Mixing Mediums:

Every different art medium (a medium is what you paint or draw with, like watercolour, pencil, charcoal, etc) has it’s own special properties, abilities and downfalls. Using just one pure medium per artwork can create amazing results when you work with the mediums own special potential, however, sometimes, you want the best of all worlds. And using mixed mediums is a great way to get interesting results using two, three, or more mediums in the one artwork.
For example, watercolours beauty lies in it’s spontenaety. How you can use the way it moves almost of it’s own design through the water and the paper, creating interesting textures and effects. Many techniques like salting only work best with watercolour. However, it has some downfalls as well, such as it is difficult to create more darker, richer colours, and you can easily overwork the paint making it muddy and ruining smooth washes.
Acrylic paints, on the other hand, can be used to create very dark, rich, detailed paintings. But it doesn’t work as well for washes or special textures and effects that watercolour does. So why not get the best of both worlds and use both mediums in the same artwork? For example, you could create a background wash with salting effects in watercolour, but paint the figure or object of the painting in acrylics. When used in certain ways, you can paint acrylic over watercolour or watercolour over acrylic (more difficult). You may then want to go further, and use coloured pencils to do more detailed work over that, or an opaque gouche paint. Sometimes I use a little pastel over the top of my paintings and smudge it in for smooth glows or mists.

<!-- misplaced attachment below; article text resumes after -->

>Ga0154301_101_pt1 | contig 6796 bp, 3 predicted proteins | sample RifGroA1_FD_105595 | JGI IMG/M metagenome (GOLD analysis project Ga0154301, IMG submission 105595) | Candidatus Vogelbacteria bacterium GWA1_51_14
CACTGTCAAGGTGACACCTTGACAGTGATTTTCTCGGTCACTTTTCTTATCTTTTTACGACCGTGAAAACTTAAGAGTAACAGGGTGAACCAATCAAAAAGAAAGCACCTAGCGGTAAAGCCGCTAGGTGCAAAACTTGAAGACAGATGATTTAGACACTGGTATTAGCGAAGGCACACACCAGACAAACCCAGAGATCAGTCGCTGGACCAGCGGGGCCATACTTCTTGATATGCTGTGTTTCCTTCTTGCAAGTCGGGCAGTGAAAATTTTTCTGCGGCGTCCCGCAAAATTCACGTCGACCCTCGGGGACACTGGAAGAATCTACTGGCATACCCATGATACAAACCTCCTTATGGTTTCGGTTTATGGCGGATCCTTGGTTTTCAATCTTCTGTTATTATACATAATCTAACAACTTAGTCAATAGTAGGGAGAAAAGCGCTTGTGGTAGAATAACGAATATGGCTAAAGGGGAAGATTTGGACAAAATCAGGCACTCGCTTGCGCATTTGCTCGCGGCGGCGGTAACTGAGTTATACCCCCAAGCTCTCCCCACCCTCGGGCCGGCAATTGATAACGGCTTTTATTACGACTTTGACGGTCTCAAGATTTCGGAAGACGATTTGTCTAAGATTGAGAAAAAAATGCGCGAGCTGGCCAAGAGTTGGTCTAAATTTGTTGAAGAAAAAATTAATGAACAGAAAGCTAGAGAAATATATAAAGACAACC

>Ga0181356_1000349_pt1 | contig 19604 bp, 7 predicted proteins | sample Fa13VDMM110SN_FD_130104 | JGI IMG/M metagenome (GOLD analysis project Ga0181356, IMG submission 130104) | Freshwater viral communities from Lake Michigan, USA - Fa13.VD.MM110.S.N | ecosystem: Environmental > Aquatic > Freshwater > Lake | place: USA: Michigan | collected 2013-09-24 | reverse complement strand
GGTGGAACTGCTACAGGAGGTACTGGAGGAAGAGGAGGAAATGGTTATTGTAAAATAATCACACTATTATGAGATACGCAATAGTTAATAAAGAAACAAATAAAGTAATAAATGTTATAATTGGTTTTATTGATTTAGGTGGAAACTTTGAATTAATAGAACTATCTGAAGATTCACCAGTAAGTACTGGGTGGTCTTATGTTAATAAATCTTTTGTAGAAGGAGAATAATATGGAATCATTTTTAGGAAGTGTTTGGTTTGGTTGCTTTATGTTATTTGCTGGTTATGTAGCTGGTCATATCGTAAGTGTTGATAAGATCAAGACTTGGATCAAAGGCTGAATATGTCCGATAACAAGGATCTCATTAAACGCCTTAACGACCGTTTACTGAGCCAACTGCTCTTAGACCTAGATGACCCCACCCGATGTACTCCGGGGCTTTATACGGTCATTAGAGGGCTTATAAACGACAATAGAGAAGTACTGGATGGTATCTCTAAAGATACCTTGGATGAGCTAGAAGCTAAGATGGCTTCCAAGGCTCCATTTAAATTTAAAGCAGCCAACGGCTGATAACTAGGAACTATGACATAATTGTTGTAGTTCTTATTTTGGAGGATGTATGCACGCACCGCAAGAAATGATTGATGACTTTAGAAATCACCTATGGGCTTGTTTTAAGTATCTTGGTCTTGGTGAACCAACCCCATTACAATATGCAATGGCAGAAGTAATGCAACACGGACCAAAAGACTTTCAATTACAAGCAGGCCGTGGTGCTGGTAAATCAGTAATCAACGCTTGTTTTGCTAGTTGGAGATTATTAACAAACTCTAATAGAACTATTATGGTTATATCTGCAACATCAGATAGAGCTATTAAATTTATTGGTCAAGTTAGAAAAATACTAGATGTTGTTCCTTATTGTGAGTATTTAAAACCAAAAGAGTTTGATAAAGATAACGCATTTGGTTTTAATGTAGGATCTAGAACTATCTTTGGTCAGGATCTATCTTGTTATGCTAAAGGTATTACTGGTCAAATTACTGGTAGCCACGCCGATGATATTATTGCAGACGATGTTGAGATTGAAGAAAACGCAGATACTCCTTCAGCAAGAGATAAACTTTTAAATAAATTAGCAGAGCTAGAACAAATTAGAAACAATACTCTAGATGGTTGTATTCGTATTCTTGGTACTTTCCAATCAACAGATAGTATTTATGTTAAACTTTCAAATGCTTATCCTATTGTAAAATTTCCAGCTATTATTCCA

What mediums you use and how you use them depends on the result you want to get, and also how the mediums interact with each other. Much of this takes practice in the different mediums to understand their properties well before putting them together. My best advice is to just experiment and go with it!

Fear of losing your wonderful sketch:

I’ve been there. You’ve sketched up a stunning concept and you love it. But you’re terrified to paint it in case you stuff it up and that’s it, gone for good! But why does it have to be that way? We should be free to experiment and have a go at our painting without that fear. If we stuff up, we should be able to just have another go, and if you prepare well, you can.

For almost all my paintings now, I scan my sketch in before painting it. Often, I’ll sketch in my sketch book, which I couldn’t paint in anyway because the paper quality isn’t right for it, then scan the sketch into my computer from there. After that, I have the sketch available for as many tries as I need to get the painting right. I will then print the sketch out lightly onto my painting paper using my large format, waterfast printer. I’m lucky I have that available. If you don’t, you can stick to painting at letter size and use a home inkjet (just be aware if the ink isn’t water fast, you may need to use a fixative of something else to stop the sketch washing away). Otherwise, and this is a bit more work, you can print the sketch out on a few pieces of plain letter paper to be stuck together into a larger sheet and trace the sketch onto your painting surface. It’s not as ideal as printing the sketch directly, but still saves your original sketch and lets you have as many goes as needed to get the painting right.

Video- Digital speed painting animation

I took a few snapshots of this digital sketch as I was painting to show the way I paint digitally by roughing in shapes then refining. This sketch was done for Sketch Fest in about 45 mins.

(If the animation doesn’t play for you, open the direct image here- https://selinafenech.com/wp-content/uploads/2011/05/moonlitpathanim.gif )

Fairy and Gargoyle Painting Walkthrough- with Videos

It was about time I created another step by step walkthrough of one of my paintings developing. Many of my methods have changed, and I work a lot more in acrylic now than in watercolours, and often use both.